Books in the Park

suggestions from the Barbara S. Ponce Public Library at Pinellas Park

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Announcing hoopla

Great news for residents of Pinellas Park, Florida: your library has partnered with an online service called hoopla to offer thousands of ebooks, audio books, movies, TV shows, music albums, and comics.

Everything in the collection is available to borrow 24/7 on-demand, meaning there are no holds or wait lists.

Plus, hoopla supports popular media players like Chromecast and Apple TV to beam video directly to your television.

Lending information:

  • Borrow up to 7 items each month
  • Ebooks, audio books, and comics go out for 21 days
  • Music albums go out for 7 days
  • Movies and TV shows go out for 72 hours

Using hoopla

Barbara S. Ponce Public Library offers hoopla to residents of Pinellas Park, Florida. If you are not a resident of Pinellas Park, check with the public library in your city to see what digital services they offer.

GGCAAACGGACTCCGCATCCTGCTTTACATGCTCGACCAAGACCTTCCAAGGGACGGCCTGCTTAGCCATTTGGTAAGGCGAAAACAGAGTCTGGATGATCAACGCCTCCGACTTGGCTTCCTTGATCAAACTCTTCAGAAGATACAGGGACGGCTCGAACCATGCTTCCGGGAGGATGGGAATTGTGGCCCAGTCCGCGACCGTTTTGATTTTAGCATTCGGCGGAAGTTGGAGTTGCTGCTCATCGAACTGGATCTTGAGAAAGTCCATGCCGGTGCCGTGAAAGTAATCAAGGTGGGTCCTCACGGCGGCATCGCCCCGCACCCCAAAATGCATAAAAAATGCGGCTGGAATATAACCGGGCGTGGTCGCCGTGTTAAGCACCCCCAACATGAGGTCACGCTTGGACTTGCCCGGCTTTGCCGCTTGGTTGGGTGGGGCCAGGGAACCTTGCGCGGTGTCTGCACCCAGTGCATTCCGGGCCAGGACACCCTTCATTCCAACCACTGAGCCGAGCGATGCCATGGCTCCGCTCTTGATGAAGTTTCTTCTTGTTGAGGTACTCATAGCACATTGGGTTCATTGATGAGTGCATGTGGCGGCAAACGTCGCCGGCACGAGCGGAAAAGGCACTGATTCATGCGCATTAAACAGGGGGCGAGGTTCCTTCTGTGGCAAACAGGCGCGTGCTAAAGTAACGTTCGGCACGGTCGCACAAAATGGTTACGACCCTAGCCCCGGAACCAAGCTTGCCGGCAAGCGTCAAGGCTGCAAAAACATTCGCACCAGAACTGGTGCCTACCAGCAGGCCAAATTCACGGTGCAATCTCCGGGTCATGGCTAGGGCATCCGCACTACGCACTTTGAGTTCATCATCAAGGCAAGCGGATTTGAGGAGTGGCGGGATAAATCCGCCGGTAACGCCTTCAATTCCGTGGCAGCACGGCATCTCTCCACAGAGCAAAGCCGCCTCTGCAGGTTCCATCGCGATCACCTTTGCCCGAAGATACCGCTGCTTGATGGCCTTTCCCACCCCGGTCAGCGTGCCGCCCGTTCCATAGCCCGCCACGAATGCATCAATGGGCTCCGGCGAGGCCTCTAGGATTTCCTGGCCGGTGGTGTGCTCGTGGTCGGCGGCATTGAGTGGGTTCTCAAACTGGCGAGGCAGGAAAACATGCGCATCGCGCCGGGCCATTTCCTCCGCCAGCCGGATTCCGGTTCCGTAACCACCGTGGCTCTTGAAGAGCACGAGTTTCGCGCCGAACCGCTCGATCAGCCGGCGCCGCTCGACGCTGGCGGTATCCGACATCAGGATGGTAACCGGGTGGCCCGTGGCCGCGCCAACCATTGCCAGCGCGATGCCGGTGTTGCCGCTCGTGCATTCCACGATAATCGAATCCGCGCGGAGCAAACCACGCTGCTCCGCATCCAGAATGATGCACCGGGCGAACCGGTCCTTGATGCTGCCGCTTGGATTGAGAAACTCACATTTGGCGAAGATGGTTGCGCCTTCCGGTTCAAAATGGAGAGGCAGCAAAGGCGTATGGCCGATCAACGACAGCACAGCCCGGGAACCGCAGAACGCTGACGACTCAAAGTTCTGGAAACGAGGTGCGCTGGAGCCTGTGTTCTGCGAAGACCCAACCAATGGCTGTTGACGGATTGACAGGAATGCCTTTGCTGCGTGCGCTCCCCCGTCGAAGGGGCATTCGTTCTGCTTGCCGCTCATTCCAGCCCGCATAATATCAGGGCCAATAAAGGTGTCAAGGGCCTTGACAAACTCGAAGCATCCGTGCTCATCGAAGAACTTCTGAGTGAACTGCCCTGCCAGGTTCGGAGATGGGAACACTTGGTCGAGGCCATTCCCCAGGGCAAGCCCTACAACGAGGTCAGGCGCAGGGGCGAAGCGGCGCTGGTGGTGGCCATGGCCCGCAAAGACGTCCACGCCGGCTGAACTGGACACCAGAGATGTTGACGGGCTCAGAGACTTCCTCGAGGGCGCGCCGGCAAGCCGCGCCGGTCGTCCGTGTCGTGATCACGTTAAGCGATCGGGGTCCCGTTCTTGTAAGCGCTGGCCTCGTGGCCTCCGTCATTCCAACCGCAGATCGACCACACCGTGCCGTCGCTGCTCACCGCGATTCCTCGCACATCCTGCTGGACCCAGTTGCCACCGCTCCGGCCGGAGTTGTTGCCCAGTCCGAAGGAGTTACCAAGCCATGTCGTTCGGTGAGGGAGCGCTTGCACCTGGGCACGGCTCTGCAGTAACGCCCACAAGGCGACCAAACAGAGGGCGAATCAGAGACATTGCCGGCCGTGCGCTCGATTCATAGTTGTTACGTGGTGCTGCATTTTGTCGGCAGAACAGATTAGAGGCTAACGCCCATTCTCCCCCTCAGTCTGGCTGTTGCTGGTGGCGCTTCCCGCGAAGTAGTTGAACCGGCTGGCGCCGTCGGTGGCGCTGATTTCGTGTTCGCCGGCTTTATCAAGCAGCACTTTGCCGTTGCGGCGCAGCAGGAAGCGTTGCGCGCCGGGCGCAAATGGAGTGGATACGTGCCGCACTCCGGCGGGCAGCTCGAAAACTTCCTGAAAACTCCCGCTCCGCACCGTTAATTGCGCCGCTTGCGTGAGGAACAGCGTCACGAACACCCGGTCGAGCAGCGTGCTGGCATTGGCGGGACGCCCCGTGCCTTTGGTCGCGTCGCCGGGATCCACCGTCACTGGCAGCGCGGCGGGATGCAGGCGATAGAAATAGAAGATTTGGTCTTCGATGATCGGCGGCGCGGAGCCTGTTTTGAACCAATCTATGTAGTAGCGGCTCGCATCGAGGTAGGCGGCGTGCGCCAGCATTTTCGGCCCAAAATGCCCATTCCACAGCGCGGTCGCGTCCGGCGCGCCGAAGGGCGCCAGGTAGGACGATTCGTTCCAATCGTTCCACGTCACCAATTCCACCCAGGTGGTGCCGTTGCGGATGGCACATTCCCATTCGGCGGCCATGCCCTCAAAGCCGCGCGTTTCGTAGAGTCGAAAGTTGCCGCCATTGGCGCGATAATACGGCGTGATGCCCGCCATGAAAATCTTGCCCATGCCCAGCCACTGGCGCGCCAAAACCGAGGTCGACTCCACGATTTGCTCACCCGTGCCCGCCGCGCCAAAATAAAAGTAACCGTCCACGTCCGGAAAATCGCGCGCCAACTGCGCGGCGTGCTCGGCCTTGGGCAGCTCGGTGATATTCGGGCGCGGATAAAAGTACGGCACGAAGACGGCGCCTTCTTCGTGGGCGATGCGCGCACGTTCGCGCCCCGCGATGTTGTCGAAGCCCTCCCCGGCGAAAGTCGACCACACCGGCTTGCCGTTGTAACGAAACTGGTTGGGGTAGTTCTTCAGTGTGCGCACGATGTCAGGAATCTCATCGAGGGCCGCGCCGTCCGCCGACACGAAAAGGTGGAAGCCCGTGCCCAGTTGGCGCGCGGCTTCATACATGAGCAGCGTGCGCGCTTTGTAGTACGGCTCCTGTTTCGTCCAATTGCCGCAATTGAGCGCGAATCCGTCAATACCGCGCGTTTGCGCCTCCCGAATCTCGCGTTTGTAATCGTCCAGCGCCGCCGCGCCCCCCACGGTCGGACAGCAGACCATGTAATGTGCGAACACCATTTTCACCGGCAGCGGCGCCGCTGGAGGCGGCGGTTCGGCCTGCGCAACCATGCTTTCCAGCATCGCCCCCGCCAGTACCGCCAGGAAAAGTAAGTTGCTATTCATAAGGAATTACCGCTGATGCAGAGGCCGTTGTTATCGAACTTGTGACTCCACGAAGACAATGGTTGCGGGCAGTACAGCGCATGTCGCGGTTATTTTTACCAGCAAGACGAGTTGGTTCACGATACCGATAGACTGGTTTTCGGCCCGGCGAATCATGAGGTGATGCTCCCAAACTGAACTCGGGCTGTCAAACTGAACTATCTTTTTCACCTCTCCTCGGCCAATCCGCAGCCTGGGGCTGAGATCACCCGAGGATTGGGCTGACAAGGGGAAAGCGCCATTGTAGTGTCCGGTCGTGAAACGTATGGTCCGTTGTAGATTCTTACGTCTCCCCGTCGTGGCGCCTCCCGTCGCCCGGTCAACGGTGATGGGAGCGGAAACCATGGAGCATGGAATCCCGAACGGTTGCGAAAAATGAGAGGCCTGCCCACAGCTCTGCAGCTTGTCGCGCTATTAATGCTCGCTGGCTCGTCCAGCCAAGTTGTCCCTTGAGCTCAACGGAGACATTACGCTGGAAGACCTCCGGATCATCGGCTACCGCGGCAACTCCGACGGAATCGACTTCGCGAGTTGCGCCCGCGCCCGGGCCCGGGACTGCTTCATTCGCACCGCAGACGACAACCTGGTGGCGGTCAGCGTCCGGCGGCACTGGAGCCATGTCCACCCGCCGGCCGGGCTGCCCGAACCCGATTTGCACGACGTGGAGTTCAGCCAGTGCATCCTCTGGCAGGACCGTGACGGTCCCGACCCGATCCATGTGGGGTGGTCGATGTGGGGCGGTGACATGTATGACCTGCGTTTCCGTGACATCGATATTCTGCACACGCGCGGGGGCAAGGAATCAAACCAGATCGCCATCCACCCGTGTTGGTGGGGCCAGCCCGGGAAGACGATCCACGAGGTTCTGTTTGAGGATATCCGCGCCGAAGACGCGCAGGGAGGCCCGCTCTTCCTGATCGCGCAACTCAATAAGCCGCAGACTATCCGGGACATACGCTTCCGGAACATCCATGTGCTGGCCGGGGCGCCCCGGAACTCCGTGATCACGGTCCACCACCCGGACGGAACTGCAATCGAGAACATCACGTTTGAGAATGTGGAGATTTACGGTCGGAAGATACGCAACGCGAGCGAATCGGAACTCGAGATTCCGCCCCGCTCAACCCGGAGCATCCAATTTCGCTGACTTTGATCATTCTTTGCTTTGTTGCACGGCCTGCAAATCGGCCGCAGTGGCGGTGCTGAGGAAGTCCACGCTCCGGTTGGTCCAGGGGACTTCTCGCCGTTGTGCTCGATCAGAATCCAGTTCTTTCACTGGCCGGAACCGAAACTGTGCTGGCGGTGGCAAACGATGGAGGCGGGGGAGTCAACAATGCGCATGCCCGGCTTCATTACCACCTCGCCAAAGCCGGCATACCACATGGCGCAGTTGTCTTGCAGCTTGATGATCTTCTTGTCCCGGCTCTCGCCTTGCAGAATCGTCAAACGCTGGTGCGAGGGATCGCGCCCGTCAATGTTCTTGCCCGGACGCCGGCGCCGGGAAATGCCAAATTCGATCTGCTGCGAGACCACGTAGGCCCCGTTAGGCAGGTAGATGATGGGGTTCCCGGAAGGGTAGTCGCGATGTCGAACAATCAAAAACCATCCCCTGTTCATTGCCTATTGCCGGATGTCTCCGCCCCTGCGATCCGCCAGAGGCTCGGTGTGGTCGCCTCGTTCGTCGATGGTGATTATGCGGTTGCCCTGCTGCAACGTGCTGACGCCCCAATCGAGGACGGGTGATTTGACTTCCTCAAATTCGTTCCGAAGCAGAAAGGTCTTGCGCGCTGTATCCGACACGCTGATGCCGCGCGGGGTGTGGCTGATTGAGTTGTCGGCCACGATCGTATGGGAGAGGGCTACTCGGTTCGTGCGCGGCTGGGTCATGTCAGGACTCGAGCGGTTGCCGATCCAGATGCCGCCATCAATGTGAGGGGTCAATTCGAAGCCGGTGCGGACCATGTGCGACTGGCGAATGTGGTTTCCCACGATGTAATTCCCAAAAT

To register your account, you will need:

  • An email address
  • Your library card number
  • Your library PIN

Using a computer or laptop? Visit Type in ‘Pinellas’ or ‘Barbara’ and choose Pinellas Park-Barbara S. Ponce Public Library from the list. Follow the prompts to create an account.

Using a smartphone or tablet? Visit your app store to download the free hoopla app. Open the app, tap ‘Sign Up’ and choose Pinellas Park-Barbara S. Ponce Public Library. Fill out the form to create an account.